I vividly remember arriving at school in said coat. I walked head down to my locker with rubber boots sloshing the air. Were there snide looks and comments? Probably, that I do not remember; I just remember my cheeks flushing with embarrassment.
But, you see I survived that. The funny thing is that today if I found that coat in a vintage shop, or as new vintage style, I would think that it was kicky and cool. And, as it turned out, pink has become a favorite color of mine (especially hot pink!)–too funny.
I guess the moral is you never know how things will end up. Therefore, let’s make the best of what we have and count our blessings!

As I write, sunlight leaks through the oak canopy. Branches stir the air lazily, like spoons in lattes. It is damp, as it poured last evening. We were cooking out and managing the process with a golf umbrella. We still got soaked; but, the meat survived! Of course the tank had to be changed in the downpour–duh!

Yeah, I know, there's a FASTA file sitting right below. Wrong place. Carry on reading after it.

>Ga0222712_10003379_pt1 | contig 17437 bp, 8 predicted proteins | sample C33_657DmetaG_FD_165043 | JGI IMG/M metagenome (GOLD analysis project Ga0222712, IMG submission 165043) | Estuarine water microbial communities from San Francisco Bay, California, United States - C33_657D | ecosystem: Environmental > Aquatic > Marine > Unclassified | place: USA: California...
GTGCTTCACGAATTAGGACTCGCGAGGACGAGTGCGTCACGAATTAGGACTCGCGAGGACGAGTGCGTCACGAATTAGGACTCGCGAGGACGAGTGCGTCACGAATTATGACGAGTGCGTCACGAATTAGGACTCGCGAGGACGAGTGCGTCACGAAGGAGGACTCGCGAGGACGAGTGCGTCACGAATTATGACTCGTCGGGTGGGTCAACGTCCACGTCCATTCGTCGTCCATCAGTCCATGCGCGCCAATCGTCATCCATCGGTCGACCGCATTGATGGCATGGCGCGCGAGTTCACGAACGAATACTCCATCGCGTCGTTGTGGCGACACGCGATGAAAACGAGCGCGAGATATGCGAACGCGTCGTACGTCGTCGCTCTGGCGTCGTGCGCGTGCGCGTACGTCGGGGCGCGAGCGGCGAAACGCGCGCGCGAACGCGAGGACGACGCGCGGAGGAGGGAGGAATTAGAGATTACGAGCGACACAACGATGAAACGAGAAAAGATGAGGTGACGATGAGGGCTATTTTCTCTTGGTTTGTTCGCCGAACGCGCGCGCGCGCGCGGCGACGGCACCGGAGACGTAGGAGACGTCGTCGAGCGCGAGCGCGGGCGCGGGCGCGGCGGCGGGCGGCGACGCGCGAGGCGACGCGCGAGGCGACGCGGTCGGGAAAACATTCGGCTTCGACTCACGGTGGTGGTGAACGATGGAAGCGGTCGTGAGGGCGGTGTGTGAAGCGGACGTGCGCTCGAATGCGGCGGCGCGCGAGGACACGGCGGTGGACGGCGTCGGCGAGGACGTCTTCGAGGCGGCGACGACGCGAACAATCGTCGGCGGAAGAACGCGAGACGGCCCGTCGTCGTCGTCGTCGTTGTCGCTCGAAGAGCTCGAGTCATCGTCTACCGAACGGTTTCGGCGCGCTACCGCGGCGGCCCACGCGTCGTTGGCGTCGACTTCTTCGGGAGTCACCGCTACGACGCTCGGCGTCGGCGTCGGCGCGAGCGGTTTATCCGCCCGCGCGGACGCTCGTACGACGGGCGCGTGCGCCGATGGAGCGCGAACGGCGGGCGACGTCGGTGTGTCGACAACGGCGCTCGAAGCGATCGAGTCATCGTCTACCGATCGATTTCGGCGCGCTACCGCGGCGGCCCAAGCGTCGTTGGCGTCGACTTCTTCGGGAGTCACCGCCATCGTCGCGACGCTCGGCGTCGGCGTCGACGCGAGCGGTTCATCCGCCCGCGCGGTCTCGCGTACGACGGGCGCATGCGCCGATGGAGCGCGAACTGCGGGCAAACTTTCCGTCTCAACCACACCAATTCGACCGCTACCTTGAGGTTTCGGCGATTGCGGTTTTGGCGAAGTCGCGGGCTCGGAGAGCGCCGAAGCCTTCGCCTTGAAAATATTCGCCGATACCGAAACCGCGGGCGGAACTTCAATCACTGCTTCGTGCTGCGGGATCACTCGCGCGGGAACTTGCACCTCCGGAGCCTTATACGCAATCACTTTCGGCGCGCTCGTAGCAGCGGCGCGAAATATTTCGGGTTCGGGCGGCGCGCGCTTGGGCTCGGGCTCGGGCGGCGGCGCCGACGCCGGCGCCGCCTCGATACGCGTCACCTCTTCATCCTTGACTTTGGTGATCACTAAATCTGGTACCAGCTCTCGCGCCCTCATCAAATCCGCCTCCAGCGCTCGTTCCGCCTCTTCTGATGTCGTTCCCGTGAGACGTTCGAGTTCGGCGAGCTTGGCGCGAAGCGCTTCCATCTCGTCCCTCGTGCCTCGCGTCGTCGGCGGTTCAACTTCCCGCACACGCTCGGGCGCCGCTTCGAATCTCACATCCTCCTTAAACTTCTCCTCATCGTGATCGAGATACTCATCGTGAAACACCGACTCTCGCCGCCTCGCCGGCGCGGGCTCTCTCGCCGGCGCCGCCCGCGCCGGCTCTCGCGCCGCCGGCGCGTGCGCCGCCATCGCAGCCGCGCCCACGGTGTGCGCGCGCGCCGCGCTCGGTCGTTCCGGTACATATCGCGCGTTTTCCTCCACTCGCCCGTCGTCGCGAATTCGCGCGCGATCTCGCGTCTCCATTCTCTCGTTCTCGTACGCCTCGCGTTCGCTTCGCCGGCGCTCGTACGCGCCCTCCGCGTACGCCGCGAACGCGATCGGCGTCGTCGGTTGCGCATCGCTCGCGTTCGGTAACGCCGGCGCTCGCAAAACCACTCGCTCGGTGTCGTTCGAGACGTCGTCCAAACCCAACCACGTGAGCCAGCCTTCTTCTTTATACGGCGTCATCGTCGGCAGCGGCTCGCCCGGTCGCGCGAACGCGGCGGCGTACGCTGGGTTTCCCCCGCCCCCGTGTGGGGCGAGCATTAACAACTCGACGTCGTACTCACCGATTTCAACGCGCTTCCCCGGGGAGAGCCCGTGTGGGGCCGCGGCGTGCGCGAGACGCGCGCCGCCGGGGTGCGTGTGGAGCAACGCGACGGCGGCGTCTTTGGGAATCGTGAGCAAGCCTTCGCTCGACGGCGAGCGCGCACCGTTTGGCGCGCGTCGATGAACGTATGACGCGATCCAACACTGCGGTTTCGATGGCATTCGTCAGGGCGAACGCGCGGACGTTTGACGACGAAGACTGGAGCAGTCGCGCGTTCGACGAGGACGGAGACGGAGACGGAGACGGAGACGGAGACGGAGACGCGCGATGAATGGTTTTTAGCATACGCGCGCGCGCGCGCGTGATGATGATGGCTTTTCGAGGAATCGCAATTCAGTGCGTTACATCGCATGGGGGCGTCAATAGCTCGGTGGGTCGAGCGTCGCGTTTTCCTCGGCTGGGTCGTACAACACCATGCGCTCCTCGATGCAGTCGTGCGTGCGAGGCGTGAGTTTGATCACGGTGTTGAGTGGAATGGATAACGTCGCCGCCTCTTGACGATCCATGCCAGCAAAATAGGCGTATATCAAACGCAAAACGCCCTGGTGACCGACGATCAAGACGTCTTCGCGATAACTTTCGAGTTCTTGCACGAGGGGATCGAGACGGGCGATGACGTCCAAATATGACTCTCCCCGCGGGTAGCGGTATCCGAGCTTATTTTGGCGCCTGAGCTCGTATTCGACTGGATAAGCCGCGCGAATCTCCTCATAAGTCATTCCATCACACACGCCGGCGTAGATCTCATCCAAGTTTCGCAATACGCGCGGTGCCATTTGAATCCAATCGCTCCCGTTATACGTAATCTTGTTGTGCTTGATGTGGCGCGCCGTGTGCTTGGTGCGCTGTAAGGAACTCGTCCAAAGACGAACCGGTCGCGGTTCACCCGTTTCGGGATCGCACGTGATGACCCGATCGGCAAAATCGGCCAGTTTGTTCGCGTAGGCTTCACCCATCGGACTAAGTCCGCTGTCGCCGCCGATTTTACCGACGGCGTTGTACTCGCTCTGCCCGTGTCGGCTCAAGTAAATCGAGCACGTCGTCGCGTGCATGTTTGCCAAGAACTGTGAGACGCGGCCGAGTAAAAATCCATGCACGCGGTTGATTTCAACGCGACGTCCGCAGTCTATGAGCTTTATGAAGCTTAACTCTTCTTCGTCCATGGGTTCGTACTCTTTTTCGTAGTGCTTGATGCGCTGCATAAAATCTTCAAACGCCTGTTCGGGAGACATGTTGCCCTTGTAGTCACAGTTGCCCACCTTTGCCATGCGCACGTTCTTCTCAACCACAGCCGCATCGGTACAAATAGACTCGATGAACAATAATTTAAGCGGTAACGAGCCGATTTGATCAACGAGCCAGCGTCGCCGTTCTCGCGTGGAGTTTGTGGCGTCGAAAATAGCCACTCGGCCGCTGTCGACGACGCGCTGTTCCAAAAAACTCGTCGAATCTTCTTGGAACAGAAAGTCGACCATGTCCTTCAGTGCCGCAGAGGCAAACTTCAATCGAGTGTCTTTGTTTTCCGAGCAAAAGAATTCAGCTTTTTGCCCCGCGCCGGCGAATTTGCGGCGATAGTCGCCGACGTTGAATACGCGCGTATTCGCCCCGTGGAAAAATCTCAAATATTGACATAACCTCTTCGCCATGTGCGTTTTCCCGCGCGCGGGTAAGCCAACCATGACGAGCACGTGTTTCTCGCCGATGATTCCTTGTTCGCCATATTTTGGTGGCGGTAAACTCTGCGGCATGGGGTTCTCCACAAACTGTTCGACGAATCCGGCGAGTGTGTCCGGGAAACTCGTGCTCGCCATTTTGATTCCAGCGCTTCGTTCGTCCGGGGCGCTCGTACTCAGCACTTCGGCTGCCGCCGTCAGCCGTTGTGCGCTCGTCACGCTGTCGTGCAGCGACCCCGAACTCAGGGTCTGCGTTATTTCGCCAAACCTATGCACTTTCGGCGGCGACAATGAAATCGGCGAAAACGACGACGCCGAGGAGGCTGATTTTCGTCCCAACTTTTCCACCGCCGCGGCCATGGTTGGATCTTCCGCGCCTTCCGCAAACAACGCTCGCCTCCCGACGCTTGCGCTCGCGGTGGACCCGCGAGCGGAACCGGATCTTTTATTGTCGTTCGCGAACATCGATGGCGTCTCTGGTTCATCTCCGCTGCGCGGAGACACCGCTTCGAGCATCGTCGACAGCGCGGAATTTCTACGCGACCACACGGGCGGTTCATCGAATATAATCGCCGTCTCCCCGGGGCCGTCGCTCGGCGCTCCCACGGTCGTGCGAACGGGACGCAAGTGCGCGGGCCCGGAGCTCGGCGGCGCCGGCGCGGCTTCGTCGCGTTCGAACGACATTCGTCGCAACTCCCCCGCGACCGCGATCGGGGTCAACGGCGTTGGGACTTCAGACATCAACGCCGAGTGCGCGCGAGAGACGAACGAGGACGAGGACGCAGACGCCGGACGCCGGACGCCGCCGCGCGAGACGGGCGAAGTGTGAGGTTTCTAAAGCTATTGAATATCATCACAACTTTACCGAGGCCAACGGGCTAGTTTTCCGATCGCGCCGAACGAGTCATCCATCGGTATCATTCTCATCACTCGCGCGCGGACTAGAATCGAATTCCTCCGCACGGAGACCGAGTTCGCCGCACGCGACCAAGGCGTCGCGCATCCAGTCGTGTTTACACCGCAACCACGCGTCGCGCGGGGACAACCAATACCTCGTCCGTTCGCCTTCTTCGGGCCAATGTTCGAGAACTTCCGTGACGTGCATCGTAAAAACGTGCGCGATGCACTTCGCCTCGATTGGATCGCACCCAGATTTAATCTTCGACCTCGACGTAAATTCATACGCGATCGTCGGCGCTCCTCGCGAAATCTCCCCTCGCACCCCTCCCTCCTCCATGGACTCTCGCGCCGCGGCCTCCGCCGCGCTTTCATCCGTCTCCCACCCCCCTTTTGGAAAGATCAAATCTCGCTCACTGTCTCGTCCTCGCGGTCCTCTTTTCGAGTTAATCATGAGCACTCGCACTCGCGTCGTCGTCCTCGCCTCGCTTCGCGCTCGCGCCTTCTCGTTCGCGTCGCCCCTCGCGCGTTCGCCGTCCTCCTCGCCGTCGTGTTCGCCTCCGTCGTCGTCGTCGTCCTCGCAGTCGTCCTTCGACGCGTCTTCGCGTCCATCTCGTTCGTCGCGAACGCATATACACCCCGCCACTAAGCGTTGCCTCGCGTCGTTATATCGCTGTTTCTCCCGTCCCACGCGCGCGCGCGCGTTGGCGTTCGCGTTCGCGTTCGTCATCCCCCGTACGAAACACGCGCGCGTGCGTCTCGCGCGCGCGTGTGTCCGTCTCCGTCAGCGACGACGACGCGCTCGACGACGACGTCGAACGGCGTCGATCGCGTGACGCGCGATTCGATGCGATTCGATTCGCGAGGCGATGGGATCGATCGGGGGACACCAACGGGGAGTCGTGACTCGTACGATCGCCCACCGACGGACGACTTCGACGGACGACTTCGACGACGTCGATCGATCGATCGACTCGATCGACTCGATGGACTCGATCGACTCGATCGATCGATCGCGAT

It is a prelude to the dense humidity that will follow, later, with 90 degree heat. Oh, Florida is delightful in the summer! But, it gets worse; July, August, and September will attest to that. I need to remember, as my skin seems to melt out in this weather, that humidity is good for your skin. That’s the lemonade to make out of the lemon of tropical weather!

Enjoy the rain for what it is–life-giving to all of nature. May the rain slow you down a little, so that you may daydream, or take a breath.

Here is a rain poem from a yet to be published book that I call Naturescapes. (Glenda, I share your rain!)


Rain slakes down

Smacking onto leaves

Rhythmically pat-pat

Pattering, smattering

Sounding out as Nature’s

Percussion section

Listen as trees applaud

June showers

(Actually the poem says April showers; since it is mine, I can amend it!)

Good Morning Campers!
It is Thursday, and sooo close to the weekend! I thought that a couple of good quotes would get us through the day.